Use It or Lose It (4-24-11)

A day late AGAIN. Blame it on the a-a-a-a-alcohol (Abbie’s excuse: it was her birthday weekend! Eric’s: it was…Easter? Jews can take shots on Easter, right?) But, despite (or maybe because of?) our varying states of sobriety, we did really well this week! Still no beer and skittles for us but only three letters wrong – definitely an improvement on our poor showings recently. The three letters we missed were literally the last three letters we put in the puzzle. We had absolutely no idea what any of the words were so John and ericandabbie each got to choose a letter at random to put in; all of us were wrong. Still,  a really solid Sunday evening effort. Let’s get to the specifics.


  • The authors of this puzzle: Caleb Madison and J.A.S.A. Crossword Class. Ericandabbie were all like “WTF is J.A.S.A. and who takes crossword classes?? Ericandabbie’s talent is completely free of any sort of learned skill!” So we looked it up and this is actually really awesome: Caleb Madison is an 18 year old who teaches a class on crosswords at the Jewish Associations of Services for the Aged. So basically he teaches old people how to be just like

    Some people might have a hard time making fun of the crosswording skills of such kindly-looking folks. ericandabbie are not those people.

    ericandabbie. You go, Caleb Madison! We like thinking about a group of old Jewish people arguing over the clues and which words to use and stuff. This isn’t going to stop us from making fun of y’all later but we’ll still give y’all some mad HIGHLIGHTS props.

  • 92A “Understood, man” (I DIG) Abbie was really upset that the answer wasn’t WORD but I DIG was still pretty cute and now that we have this vision of 18yr old Caleb trying to explain this joke to the old Jews, we like it even better.
  • 121A “Ball boy?” (DESI) This took us forever to get but, man, is that a great clue or what?
  • 123A “Homey’s rep” (STREET CRED) Again with the 18yr old convincing the old folks that “No really guys, this is great. All the kids will dig it.” Ericandabbie disagree with the spelling of Homey but otherwise, a super  beer and skittles clue.
  • 3D “One who sees everything in black and white?” (BIGOT) We enjoy awkward-turtle clues.
  • 7D “Art, nowadays” (ARE) Fabulous. Old English clues like “long ago, to a poet” and stuff can get really old (this puzzle had 3 of them – OPE, ERE, SEEST) but this was a really good use of Shakespearean syntax in a misdirection clue. We art amused.
  • 42D “Sibyl, for one” (ORACLE) Reading the Aeneid twice in English and once in Latin helps Abbie in real life like, maybe once every six months. Watching some movie about a woman named Sibyl with multiple personalities did not help Eric in this instance.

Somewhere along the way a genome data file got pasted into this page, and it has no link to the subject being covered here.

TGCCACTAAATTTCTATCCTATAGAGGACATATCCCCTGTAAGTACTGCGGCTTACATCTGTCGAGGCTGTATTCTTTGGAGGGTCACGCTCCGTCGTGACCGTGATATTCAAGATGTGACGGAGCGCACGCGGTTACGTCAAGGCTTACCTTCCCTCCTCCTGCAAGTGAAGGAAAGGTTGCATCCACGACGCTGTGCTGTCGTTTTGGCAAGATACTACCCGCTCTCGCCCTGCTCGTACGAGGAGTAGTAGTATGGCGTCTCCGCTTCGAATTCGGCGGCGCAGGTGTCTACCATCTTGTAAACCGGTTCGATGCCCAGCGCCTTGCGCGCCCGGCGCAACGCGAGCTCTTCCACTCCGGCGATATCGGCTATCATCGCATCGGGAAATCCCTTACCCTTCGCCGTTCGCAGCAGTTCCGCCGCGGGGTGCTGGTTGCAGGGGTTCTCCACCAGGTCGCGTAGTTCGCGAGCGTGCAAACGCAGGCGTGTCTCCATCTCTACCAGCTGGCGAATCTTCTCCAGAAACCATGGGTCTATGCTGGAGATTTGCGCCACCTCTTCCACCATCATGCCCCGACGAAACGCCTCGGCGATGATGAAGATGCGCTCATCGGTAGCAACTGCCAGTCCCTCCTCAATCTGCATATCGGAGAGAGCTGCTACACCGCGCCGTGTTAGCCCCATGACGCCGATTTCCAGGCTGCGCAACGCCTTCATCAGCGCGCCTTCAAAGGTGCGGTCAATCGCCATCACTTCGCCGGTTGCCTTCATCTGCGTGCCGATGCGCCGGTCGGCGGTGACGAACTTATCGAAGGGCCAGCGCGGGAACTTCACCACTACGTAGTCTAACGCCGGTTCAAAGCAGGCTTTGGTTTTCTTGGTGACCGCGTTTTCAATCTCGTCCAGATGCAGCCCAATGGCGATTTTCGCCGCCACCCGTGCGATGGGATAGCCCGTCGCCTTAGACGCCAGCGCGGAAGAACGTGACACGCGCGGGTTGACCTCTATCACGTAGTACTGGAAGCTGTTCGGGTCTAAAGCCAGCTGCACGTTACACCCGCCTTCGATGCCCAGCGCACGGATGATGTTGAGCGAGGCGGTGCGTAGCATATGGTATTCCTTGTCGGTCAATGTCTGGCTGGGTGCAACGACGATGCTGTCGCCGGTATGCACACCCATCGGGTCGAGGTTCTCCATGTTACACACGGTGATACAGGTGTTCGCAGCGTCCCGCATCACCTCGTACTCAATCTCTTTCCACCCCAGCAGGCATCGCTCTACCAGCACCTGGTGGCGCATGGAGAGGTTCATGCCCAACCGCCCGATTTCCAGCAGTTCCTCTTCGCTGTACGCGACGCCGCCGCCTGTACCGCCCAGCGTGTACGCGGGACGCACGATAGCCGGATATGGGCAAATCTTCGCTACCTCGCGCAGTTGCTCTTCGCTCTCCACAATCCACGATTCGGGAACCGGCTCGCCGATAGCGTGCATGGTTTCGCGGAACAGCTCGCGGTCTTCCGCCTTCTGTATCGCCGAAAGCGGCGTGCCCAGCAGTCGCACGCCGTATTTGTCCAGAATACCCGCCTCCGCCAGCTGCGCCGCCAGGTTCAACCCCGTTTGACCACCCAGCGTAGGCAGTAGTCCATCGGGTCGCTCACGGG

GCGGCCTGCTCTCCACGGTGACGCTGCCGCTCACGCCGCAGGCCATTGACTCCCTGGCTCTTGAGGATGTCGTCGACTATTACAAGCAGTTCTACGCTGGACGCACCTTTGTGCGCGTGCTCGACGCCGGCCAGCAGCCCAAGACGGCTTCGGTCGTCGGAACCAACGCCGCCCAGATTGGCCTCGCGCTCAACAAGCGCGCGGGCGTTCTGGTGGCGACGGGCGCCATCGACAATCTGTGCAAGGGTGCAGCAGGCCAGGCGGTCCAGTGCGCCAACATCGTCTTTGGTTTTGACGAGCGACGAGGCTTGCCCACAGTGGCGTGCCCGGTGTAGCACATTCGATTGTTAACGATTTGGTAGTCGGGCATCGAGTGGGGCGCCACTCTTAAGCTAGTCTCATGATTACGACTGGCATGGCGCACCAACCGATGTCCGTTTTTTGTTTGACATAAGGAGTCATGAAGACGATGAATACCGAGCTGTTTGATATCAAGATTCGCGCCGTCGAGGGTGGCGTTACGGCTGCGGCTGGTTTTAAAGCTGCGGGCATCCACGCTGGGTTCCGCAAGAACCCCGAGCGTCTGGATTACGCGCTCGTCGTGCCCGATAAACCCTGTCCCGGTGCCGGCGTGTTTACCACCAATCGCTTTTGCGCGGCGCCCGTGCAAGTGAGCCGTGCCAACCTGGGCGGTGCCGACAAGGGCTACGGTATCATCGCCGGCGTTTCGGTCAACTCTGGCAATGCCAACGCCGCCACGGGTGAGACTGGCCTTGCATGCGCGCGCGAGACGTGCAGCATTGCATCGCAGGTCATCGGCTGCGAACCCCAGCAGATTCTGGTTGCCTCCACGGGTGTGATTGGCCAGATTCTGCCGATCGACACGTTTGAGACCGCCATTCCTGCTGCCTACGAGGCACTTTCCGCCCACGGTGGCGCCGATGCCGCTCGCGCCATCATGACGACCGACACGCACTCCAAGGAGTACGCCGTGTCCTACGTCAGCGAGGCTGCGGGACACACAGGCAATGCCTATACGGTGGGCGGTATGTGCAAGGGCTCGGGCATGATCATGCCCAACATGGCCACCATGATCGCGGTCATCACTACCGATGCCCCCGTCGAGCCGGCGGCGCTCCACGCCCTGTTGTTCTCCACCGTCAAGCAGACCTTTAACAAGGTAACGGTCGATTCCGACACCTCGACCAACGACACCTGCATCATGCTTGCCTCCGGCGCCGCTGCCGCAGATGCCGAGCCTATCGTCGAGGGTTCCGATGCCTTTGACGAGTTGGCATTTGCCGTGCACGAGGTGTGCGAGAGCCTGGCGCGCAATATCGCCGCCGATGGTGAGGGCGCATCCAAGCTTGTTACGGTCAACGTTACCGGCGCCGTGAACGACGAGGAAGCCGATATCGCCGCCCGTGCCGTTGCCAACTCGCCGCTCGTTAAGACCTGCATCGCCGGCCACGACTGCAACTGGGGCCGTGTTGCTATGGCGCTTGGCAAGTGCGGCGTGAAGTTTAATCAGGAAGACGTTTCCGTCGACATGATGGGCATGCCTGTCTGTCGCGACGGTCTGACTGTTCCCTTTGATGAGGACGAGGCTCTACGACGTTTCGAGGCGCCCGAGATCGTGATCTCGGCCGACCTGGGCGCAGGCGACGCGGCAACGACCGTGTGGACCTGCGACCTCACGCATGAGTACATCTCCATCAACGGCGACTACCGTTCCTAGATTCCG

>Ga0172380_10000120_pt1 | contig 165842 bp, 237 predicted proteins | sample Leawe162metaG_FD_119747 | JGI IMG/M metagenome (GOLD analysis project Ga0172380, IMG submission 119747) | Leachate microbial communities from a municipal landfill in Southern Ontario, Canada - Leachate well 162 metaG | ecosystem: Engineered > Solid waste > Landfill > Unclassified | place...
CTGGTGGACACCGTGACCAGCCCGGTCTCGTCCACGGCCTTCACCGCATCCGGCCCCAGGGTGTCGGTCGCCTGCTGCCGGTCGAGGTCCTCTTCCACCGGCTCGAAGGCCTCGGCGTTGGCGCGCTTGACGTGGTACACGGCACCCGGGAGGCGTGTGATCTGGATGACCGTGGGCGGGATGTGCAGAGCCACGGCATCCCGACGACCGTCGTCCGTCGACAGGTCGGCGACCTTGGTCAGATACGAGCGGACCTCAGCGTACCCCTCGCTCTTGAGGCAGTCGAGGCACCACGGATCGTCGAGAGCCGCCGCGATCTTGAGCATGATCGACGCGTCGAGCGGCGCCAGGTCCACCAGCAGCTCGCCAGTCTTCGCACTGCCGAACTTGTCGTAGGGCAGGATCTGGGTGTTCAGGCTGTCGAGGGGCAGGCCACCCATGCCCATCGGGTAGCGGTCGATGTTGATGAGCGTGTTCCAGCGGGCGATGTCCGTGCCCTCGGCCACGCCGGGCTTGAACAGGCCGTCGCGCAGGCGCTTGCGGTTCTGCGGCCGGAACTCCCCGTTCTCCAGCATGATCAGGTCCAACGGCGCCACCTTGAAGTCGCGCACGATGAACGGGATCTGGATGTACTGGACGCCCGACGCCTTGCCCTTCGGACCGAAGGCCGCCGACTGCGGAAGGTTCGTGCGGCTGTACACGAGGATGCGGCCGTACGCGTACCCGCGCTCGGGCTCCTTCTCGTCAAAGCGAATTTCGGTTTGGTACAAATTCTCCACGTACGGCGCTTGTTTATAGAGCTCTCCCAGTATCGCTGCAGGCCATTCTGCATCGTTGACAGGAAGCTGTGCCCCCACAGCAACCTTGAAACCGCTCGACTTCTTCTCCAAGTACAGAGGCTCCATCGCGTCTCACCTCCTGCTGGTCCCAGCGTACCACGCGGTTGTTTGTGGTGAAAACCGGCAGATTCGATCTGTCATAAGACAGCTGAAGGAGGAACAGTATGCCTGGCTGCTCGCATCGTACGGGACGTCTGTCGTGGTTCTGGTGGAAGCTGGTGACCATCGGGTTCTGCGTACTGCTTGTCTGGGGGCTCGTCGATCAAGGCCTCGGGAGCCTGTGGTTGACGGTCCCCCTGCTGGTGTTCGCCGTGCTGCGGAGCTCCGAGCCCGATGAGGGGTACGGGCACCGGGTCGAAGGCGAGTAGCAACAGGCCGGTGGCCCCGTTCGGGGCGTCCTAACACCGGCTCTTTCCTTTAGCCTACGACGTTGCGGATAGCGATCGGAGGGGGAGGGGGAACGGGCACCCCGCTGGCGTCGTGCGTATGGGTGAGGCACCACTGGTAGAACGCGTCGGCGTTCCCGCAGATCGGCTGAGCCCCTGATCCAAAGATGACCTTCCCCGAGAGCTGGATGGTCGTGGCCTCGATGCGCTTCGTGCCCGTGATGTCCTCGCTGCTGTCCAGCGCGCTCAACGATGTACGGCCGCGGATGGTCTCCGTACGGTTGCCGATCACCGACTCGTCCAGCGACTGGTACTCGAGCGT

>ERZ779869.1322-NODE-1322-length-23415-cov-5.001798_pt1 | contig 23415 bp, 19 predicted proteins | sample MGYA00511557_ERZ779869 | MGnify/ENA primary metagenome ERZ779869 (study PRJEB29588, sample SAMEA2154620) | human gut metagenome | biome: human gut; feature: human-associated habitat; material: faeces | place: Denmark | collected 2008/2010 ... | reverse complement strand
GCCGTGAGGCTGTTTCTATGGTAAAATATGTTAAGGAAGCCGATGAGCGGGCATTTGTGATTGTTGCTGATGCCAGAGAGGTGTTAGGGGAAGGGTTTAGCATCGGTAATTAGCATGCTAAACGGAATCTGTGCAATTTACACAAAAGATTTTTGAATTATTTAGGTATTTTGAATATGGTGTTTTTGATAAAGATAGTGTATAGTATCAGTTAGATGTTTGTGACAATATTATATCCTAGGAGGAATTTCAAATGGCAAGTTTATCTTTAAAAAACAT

• 108D “Sash go with” (TIARA) Abbie wore both of these at some point this weekend.
  • The theme: “Use It or Lose It” Popular phrases that can mean something else if you add or take away the word “it.” For example: 63A “Preacher’s lies?” (PULPIT FICTION), 33A “Spill a Cuban drink?” (LOSE ONES MOJITO), and 94A “Hairdresser’s first do?” (LEARNER SPERM….we mean LEARNERS PERM). Not hideously gimmicky and we laughed a few times. Good theme.
  • John’s clutchness. We promised him a shoutout after he showed up about an hour into the puzzle and delivered a much needed second wind. John, we usually rag on you quite a bit because, hey, we can and what the fuck are you gonna do about it get your own blog and then we’ll see what’s up but you rocked this puzzle. Good job, buddy.


  • 15A “Gds.” (MDSE) What? Google’s confused too. We’ve gathered it’s something to do with distribution or factories but for the life of us can’t figure out what either of these groups of letters mean and Abbie’s work requires her to be pretttttty good with acronyms so we call BS on this. You see what we did there? Figure out that acronym, old people.
  • 53A “Noblewoman” (PEERESS) Quite possibly the last thing we ever would have guessed. We had baroness, countess, heiress, and even lioness in our heads and would have been totally lost on PEER if not for the crosses. Yuck we just don’t like this word.
  • 112A “Pizza topping” (SALAMI) Who puts salami on their pizza? That’s not kosher, Jewish folks!
  • 11D “Stores after cremation” (INURNS) Is this really a word? Like, y’all couldn’t clue that for the answer IN URNS? Like, who actually uses this world? “Grandma got inurned today.” Can’t blame the old folks for having death on the mind but y’all can do better than that.

Really not too much to bitch about this week – solid puzzle overall. Some easy fill, some tough but all doable, and a cute theme. What more could you want from a Sunday puzzle? Paula Gamache should take notes.

ericandabbie, out

4 Responses to “Use It or Lose It (4-24-11)”

  1. Dad (old person) Says:

    Gds. = Goods
    MDSE = Merchandise

    • Thanks, Daddy! Though I still call BS on abbreving a monosyllabic word. Even typing “Gds.” only saves you one keystroke over “goods”. Lame.

      • I always thought it was “god damn shit.”

        As in, “Pierre, please put the gds. in the storage closet.”

        Of course, I thought mph was pronounced “oomph” for the longest time. I.e. when people would say put some oomph into your pushing, they meant miles per hour.

  2. Gds – MDSE

    Goods? Merchandise?

    I didn’t do the puzzle. I was looking for something else and saw this.

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